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mathslover
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A dog chasing the cat who is running along a striaght line at constant speed u . The dog moves with constant speed v, always heading towards the cat. Initially i.e. at t = 0 , the velocity of the dog and the cat are perpendicular and then initial perpendicular distance between them is 1. The dog catches the cat at ?
 one year ago
 one year ago
mathslover Group Title
A dog chasing the cat who is running along a striaght line at constant speed u . The dog moves with constant speed v, always heading towards the cat. Initially i.e. at t = 0 , the velocity of the dog and the cat are perpendicular and then initial perpendicular distance between them is 1. The dog catches the cat at ?
 one year ago
 one year ago

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mathslover Group TitleBest ResponseYou've already chosen the best response.0
@Callisto
 one year ago

AravindG Group TitleBest ResponseYou've already chosen the best response.0
This is one of the classic questions on this topic .But I have to leav now .can definitely answer tomorrow is that OK @mathslover ?
 one year ago

abb0t Group TitleBest ResponseYou've already chosen the best response.0
If they are perpendicular, that meas they intresect at a 90º angle. the distance between them (i think hypotenusre) = 1
 one year ago

abb0t Group TitleBest ResponseYou've already chosen the best response.0
How did I end up in physics section Lol.
 one year ago

shubhamsrg Group TitleBest ResponseYou've already chosen the best response.0
dw:1359311516476:dw Let time taken be t, then (v cosx) t = 1 ...(1) u = vsinx ..(2) Just eliminate x to solve for t
 one year ago

shubhamsrg Group TitleBest ResponseYou've already chosen the best response.0
Oh wait, am missing on the fact that x is a variable.
 one year ago

shubhamsrg Group TitleBest ResponseYou've already chosen the best response.0
Getting too late here, I will get back to it later.
 one year ago

UnkleRhaukus Group TitleBest ResponseYou've already chosen the best response.0
is \(u>v,\quad u=v,\quad \text{or}\quad u<v\) ?
 one year ago

shubhamsrg Group TitleBest ResponseYou've already chosen the best response.0
u<v (since dog is always heading towards cat) , I guess.
 one year ago

JamesJ Group TitleBest ResponseYou've already chosen the best response.0
I am curious to see Aravind's solution. It's not hard to write down the equations of motion here. But solving them is not so obvious.
 one year ago

AravindG Group TitleBest ResponseYou've already chosen the best response.0
@mathslover do you have final answer ? I wanted to check before replying
 one year ago

JamesJ Group TitleBest ResponseYou've already chosen the best response.0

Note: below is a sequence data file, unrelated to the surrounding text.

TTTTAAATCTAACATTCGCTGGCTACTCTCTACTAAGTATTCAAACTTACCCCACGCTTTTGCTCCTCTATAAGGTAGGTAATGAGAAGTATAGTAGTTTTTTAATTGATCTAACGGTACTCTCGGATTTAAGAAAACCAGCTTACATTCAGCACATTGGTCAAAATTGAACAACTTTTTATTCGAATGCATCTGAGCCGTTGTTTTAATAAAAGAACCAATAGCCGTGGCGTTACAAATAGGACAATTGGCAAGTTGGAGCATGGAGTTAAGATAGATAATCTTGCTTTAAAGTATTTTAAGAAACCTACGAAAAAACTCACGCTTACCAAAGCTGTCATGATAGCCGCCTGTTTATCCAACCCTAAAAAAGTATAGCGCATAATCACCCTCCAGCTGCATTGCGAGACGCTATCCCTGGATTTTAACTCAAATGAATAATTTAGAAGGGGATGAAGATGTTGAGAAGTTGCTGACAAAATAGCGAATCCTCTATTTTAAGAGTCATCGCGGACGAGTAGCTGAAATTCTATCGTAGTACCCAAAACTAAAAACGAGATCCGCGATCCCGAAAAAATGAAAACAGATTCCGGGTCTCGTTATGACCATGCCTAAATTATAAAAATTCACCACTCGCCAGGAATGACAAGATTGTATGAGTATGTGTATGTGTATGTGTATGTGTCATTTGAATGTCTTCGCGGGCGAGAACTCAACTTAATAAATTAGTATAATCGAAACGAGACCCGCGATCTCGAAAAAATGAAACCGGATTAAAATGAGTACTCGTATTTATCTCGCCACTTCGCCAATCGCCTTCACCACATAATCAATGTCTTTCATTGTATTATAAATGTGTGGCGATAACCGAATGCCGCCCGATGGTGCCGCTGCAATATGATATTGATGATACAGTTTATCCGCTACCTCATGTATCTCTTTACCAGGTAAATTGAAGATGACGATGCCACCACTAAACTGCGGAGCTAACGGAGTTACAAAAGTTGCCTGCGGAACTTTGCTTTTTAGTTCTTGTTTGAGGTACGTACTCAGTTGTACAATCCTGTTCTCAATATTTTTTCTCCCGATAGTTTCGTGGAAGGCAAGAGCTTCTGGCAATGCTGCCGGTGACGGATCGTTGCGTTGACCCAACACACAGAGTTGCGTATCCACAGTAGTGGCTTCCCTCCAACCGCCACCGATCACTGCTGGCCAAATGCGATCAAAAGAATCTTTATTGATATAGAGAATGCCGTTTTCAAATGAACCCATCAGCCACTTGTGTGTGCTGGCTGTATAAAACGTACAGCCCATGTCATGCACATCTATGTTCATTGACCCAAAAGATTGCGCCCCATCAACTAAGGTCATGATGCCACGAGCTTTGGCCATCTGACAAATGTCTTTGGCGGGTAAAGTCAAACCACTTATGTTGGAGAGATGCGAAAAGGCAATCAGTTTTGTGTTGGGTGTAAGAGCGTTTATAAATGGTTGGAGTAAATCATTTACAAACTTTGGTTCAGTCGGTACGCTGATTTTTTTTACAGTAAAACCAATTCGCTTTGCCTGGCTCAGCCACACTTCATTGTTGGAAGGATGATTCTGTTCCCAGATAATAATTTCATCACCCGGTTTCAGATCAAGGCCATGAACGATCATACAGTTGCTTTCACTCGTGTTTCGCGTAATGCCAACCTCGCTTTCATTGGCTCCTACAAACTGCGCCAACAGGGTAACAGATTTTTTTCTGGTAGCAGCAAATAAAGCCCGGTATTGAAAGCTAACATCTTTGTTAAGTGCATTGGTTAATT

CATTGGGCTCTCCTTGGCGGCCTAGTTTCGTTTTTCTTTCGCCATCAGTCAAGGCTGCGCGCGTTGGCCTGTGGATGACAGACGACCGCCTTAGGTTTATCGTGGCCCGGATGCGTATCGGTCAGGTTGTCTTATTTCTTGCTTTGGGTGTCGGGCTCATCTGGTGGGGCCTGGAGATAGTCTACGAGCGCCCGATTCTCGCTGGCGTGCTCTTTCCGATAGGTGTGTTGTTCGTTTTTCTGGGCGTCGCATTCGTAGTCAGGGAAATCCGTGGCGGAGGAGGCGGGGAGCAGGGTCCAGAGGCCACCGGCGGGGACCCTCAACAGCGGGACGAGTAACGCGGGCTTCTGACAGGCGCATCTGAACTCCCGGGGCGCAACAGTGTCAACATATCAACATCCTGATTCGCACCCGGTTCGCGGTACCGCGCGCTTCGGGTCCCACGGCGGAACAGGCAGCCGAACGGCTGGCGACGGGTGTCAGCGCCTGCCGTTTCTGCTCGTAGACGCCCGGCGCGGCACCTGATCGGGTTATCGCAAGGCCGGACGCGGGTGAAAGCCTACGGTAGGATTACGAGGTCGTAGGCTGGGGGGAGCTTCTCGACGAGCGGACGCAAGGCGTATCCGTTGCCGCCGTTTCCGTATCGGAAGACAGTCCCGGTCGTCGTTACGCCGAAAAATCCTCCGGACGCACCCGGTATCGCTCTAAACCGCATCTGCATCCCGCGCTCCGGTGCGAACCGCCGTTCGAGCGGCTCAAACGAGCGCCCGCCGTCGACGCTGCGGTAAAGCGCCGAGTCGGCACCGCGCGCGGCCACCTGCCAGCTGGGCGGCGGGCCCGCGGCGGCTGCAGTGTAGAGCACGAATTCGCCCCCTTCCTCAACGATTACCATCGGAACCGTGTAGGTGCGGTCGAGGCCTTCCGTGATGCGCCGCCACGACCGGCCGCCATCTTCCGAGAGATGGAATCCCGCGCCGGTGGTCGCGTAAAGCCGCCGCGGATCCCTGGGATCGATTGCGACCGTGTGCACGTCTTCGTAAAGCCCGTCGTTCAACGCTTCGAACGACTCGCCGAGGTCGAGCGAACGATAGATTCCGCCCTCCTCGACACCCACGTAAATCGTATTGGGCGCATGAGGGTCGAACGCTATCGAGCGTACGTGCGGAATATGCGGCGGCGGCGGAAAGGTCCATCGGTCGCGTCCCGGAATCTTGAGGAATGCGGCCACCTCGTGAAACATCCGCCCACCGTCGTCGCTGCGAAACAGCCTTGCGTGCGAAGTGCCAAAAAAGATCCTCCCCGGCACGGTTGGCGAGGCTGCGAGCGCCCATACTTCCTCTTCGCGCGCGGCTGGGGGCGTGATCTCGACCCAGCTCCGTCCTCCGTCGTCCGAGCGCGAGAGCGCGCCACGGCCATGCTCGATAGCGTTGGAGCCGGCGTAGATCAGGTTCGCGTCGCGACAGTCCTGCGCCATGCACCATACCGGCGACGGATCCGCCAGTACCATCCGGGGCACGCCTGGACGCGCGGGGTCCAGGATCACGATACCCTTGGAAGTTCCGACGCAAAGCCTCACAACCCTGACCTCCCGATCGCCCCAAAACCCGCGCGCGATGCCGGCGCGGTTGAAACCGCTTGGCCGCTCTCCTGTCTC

Two major objections 1. The first one is the answer doesn't make sense. Suppose the velocities u and v are equal. Then it is clear the dog never reaches the cat. But according to the formula you have ended up with, the dog catches the cat in finite time of \[ t = \frac{\sqrt{v^2 + u^2}}{v^2} = \frac{\sqrt{2}v}{v^2} = \frac{\sqrt{2}}{v} \] 2. The second one is you haven't explained your reasoning very well at all and there appear to be errors in the calculation. For instance, why does the angle theta between their velocity vectorsor the y component of itsatisfy cos theta = v/sqrt(v^2 + u^2)? Or why does (v  u) cos theta = (v  u) . v / sqrt(v^2 + u^2) imply something (their relative velocity in the y direction?) equals v^2/sqrt(v^2 + u^2)? And even if that were true, just because the relative displacement of two moving objects is <0,1>, by what kinematic equation is it the case that their relative velocity in the y direction can be directly deduced from that initial relative displacement, given that it is immediately clear that their relative displacement changes over time? ***** So I am not satisfied we have the solution.
 one year ago

JamesJ Group TitleBest ResponseYou've already chosen the best response.0
But it is clear that the dog is NOT moving in a straight line. The dog is constantly changing direction.
 one year ago

harsh314 Group TitleBest ResponseYou've already chosen the best response.1
thanks @jamesJ i got it the time period is \[\frac{ v }{ {v ^{2}u ^{2}} }\]
 one year ago

mathslover Group TitleBest ResponseYou've already chosen the best response.0
I got it now , Thanks a lot every one...
 one year ago

harsh314 Group TitleBest ResponseYou've already chosen the best response.1
and once again thanks to @mathslover for giving such a nice question keep it up!!
 one year ago

mathslover Group TitleBest ResponseYou've already chosen the best response.0
Thanks @harsh314 Just hope that I get a doubt soon in such a problem :)
 one year ago

harsh314 Group TitleBest ResponseYou've already chosen the best response.1
may god bless you with such capabilites that you never get stuck in any question but for the sake of enrichment of our knowledge'thanks
 one year ago

JamesJ Group TitleBest ResponseYou've already chosen the best response.0
Wait. We still don't have a good solution to this problem. Harsh has written down a solution. But where's the proof?
 one year ago
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